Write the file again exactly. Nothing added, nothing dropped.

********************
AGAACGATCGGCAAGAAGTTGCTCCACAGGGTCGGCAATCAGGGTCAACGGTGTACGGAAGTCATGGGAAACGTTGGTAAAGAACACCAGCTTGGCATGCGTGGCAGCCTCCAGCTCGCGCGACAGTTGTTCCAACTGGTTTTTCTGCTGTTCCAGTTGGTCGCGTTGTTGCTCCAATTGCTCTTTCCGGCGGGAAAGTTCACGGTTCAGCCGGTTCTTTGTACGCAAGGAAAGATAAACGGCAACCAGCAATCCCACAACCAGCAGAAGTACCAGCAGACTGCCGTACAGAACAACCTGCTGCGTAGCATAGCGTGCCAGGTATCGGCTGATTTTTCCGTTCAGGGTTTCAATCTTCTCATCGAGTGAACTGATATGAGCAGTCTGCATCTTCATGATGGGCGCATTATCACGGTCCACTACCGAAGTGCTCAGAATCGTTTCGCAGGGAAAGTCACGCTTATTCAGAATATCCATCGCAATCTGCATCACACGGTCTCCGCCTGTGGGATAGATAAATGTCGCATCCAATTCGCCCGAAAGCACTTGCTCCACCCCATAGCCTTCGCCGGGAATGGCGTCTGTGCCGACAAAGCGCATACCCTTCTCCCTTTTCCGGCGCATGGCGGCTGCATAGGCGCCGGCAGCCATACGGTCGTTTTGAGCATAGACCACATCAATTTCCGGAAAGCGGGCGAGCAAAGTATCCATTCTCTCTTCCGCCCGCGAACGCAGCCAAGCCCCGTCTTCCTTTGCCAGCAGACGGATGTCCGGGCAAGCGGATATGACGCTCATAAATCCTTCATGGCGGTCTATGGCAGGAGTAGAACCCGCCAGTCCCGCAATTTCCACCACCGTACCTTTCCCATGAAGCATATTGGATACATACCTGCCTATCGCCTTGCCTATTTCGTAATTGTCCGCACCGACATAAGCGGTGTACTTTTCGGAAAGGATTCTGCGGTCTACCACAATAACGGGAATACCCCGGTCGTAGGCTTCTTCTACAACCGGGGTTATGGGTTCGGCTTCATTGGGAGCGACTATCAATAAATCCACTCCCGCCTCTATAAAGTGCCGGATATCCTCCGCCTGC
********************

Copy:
AGAACGATCGGCAAGAAGTTGCTCCACAGGGTCGGCAATCAGGGTCAACGGTGTACGGAAGTCATGGGAAACGTTGGTAAAGAACACCAGCTTGGCATGCGTGGCAGCCTCCAGCTCGCGCGACAGTTGTTCCAACTGGTTTTTCTGCTGTTCCAGTTGGTCGCGTTGTTGCTCCAATTGCTCTTTCCGGCGGGAAAGTTCACGGTTCAGCCGGTTCTTTGTACGCAAGGAAAGATAAACGGCAACCAGCAATCCCACAACCAGCAGAAGTACCAGCAGACTGCCGTACAGAACAACCTGCTGCGTAGCATAGCGTGCCAGGTATCGGCTGATTTTTCCGTTCAGGGTTTCAATCTTCTCATCGAGTGAACTGATATGAGCAGTCTGCATCTTCATGATGGGCGCATTATCACGGTCCACTACCGAAGTGCTCAGAATCGTTTCGCAGGGAAAGTCACGCTTATTCAGAATATCCATCGCAATCTGCATCACACGGTCTCCGCCTGTGGGATAGATAAATGTCGCATCCAATTCGCCCGAAAGCACTTGCTCCACCCCATAGCCTTCGCCGGGAATGGCGTCTGTGCCGACAAAGCGCATACCCTTCTCCCTTTTCCGGCGCATGGCGGCTGCATAGGCGCCGGCAGCCATACGGTCGTTTTGAGCATAGACCACATCAATTTCCGGAAAGCGGGCGAGCAAAGTATCCATTCTCTCTTCCGCCCGCGAACGCAGCCAAGCCCCGTCTTCCTTTGCCAGCAGACGGATGTCCGGGCAAGCGGATATGACGCTCATAAATCCTTCATGGCGGTCTATGGCAGGAGTAGAACCCGCCAGTCCCGCAATTTCCACCACCGTACCTTTCCCATGAAGCATATTGGATACATACCTGCCTATCGCCTTGCCTATTTCGTAATTGTCCGCACCGACATAAGCGGTGTACTTTTCGGAAAGGATTCTGCGGTCTACCACAATAACGGGAATACCCCGGTCGTAGGCTTCTTCTACAACCGGGGTTATGGGTTCGGCTTCATTGGGAGCGACTATCAATAAATCCACTCCCGCCTCTATAAAGTGCCGGATATCCTCCGCCTGC